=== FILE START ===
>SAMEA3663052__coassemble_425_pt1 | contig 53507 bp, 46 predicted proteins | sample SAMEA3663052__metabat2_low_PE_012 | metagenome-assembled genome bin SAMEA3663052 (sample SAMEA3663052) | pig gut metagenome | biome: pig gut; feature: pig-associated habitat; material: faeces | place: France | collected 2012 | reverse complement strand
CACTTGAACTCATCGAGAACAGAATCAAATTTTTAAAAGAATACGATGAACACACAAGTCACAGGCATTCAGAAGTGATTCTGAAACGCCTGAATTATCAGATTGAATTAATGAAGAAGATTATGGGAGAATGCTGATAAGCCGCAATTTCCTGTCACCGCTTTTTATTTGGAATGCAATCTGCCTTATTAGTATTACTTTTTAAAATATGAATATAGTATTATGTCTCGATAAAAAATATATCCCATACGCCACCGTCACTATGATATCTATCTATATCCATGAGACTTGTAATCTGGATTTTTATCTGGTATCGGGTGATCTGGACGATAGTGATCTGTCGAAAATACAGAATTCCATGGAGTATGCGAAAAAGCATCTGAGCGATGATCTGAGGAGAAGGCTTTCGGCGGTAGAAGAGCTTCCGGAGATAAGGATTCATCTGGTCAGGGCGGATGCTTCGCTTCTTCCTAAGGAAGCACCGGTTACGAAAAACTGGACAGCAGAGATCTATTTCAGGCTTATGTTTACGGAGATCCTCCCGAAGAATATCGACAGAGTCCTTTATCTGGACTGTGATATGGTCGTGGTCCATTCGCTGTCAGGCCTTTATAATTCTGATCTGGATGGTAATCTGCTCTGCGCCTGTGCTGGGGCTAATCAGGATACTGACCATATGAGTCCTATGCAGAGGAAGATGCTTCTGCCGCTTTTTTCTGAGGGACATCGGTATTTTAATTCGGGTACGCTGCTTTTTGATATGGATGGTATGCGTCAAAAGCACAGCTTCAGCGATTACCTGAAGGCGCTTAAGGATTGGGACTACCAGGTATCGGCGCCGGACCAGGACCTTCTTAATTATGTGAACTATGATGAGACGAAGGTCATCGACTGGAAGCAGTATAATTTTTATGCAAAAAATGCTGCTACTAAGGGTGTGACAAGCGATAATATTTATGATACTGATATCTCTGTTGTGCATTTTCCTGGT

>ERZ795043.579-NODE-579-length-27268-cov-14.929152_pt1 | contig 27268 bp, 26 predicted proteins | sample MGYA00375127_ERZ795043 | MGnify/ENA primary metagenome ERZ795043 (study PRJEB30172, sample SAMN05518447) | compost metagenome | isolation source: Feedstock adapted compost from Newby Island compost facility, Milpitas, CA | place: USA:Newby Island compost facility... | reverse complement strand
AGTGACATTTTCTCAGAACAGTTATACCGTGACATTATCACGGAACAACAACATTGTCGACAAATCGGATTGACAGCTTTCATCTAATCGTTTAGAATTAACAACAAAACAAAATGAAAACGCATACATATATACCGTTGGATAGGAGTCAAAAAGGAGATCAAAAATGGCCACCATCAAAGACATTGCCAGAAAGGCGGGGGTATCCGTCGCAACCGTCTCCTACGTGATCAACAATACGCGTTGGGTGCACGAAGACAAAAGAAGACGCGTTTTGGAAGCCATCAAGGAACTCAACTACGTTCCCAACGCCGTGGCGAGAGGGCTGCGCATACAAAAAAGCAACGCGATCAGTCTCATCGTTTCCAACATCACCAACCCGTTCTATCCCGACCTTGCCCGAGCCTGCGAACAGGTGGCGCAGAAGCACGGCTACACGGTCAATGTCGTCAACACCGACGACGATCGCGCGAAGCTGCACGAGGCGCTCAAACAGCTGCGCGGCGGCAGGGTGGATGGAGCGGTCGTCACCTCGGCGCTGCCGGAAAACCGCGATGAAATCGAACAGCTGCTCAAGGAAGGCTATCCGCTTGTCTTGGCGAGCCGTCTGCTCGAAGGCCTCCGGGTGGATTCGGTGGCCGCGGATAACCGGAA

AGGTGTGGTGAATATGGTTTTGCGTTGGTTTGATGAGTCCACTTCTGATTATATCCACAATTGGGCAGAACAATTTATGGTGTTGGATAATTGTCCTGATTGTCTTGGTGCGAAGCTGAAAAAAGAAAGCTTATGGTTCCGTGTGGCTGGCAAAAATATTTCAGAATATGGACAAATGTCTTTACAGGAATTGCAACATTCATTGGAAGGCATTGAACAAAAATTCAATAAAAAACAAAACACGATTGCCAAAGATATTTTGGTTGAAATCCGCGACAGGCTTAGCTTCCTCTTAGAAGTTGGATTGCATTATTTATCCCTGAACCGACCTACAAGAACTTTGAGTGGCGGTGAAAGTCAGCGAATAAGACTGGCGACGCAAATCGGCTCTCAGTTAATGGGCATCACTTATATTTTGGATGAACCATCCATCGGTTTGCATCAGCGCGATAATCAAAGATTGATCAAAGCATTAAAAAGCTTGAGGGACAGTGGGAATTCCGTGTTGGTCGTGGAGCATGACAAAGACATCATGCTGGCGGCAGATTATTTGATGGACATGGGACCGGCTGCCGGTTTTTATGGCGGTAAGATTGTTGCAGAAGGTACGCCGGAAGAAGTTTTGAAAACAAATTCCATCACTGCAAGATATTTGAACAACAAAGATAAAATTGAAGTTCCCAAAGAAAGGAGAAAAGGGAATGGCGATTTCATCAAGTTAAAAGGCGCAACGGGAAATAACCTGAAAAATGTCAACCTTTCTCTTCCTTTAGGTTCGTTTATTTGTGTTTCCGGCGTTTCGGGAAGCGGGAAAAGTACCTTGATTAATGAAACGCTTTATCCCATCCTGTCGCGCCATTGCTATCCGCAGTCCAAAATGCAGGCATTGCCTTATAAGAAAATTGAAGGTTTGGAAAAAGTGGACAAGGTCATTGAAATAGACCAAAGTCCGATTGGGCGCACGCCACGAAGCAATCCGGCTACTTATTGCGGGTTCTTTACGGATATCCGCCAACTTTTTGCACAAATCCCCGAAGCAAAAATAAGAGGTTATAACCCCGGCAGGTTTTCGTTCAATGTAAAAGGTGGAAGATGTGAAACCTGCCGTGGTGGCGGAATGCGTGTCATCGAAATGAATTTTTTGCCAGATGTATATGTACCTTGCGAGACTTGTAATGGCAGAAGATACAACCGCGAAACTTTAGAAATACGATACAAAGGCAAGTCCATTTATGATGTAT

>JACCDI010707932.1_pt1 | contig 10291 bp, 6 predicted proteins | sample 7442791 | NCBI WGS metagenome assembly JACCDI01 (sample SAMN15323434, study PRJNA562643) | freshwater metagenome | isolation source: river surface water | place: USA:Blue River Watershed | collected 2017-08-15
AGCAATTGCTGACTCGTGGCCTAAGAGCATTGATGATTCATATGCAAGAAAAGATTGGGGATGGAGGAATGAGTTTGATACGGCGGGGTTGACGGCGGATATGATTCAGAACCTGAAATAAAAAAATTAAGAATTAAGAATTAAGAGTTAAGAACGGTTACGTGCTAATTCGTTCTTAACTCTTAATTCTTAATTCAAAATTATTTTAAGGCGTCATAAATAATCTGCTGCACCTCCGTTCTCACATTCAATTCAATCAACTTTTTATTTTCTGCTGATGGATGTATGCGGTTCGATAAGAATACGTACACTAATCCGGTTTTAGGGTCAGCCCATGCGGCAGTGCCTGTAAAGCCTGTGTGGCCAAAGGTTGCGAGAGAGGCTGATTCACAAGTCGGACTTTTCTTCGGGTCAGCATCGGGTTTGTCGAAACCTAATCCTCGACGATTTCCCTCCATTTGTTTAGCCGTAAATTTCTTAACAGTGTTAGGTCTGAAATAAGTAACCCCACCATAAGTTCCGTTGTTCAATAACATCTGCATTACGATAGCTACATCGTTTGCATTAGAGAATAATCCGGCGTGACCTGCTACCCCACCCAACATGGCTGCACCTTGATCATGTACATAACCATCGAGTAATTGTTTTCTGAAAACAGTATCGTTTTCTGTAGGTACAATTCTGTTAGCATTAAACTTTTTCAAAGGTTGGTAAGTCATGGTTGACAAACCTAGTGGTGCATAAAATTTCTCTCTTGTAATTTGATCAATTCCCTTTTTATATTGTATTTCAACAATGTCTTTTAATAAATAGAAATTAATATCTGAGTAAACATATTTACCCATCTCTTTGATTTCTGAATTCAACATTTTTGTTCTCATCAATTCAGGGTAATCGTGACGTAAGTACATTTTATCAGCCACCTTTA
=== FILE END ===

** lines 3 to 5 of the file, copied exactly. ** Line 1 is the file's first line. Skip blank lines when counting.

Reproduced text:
>ERZ795043.579-NODE-579-length-27268-cov-14.929152_pt1 | contig 27268 bp, 26 predicted proteins | sample MGYA00375127_ERZ795043 | MGnify/ENA primary metagenome ERZ795043 (study PRJEB30172, sample SAMN05518447) | compost metagenome | isolation source: Feedstock adapted compost from Newby Island compost facility, Milpitas, CA | place: USA:Newby Island compost facility... | reverse complement strand
AGTGACATTTTCTCAGAACAGTTATACCGTGACATTATCACGGAACAACAACATTGTCGACAAATCGGATTGACAGCTTTCATCTAATCGTTTAGAATTAACAACAAAACAAAATGAAAACGCATACATATATACCGTTGGATAGGAGTCAAAAAGGAGATCAAAAATGGCCACCATCAAAGACATTGCCAGAAAGGCGGGGGTATCCGTCGCAACCGTCTCCTACGTGATCAACAATACGCGTTGGGTGCACGAAGACAAAAGAAGACGCGTTTTGGAAGCCATCAAGGAACTCAACTACGTTCCCAACGCCGTGGCGAGAGGGCTGCGCATACAAAAAAGCAACGCGATCAGTCTCATCGTTTCCAACATCACCAACCCGTTCTATCCCGACCTTGCCCGAGCCTGCGAACAGGTGGCGCAGAAGCACGGCTACACGGTCAATGTCGTCAACACCGACGACGATCGCGCGAAGCTGCACGAGGCGCTCAAACAGCTGCGCGGCGGCAGGGTGGATGGAGCGGTCGTCACCTCGGCGCTGCCGGAAAACCGCGATGAAATCGAACAGCTGCTCAAGGAAGGCTATCCGCTTGTCTTGGCGAGCCGTCTGCTCGAAGGCCTCCGGGTGGATTCGGTGGCCGCGGATAACCGGAA

AGGTGTGGTGAATATGGTTTTGCGTTGGTTTGATGAGTCCACTTCTGATTATATCCACAATTGGGCAGAACAATTTATGGTGTTGGATAATTGTCCTGATTGTCTTGGTGCGAAGCTGAAAAAAGAAAGCTTATGGTTCCGTGTGGCTGGCAAAAATATTTCAGAATATGGACAAATGTCTTTACAGGAATTGCAACATTCATTGGAAGGCATTGAACAAAAATTCAATAAAAAACAAAACACGATTGCCAAAGATATTTTGGTTGAAATCCGCGACAGGCTTAGCTTCCTCTTAGAAGTTGGATTGCATTATTTATCCCTGAACCGACCTACAAGAACTTTGAGTGGCGGTGAAAGTCAGCGAATAAGACTGGCGACGCAAATCGGCTCTCAGTTAATGGGCATCACTTATATTTTGGATGAACCATCCATCGGTTTGCATCAGCGCGATAATCAAAGATTGATCAAAGCATTAAAAAGCTTGAGGGACAGTGGGAATTCCGTGTTGGTCGTGGAGCATGACAAAGACATCATGCTGGCGGCAGATTATTTGATGGACATGGGACCGGCTGCCGGTTTTTATGGCGGTAAGATTGTTGCAGAAGGTACGCCGGAAGAAGTTTTGAAAACAAATTCCATCACTGCAAGATATTTGAACAACAAAGATAAAATTGAAGTTCCCAAAGAAAGGAGAAAAGGGAATGGCGATTTCATCAAGTTAAAAGGCGCAACGGGAAATAACCTGAAAAATGTCAACCTTTCTCTTCCTTTAGGTTCGTTTATTTGTGTTTCCGGCGTTTCGGGAAGCGGGAAAAGTACCTTGATTAATGAAACGCTTTATCCCATCCTGTCGCGCCATTGCTATCCGCAGTCCAAAATGCAGGCATTGCCTTATAAGAAAATTGAAGGTTTGGAAAAAGTGGACAAGGTCATTGAAATAGACCAAAGTCCGATTGGGCGCACGCCACGAAGCAATCCGGCTACTTATTGCGGGTTCTTTACGGATATCCGCCAACTTTTTGCACAAATCCCCGAAGCAAAAATAAGAGGTTATAACCCCGGCAGGTTTTCGTTCAATGTAAAAGGTGGAAGATGTGAAACCTGCCGTGGTGGCGGAATGCGTGTCATCGAAATGAATTTTTTGCCAGATGTATATGTACCTTGCGAGACTTGTAATGGCAGAAGATACAACCGCGAAACTTTAGAAATACGATACAAAGGCAAGTCCATTTATGATGTAT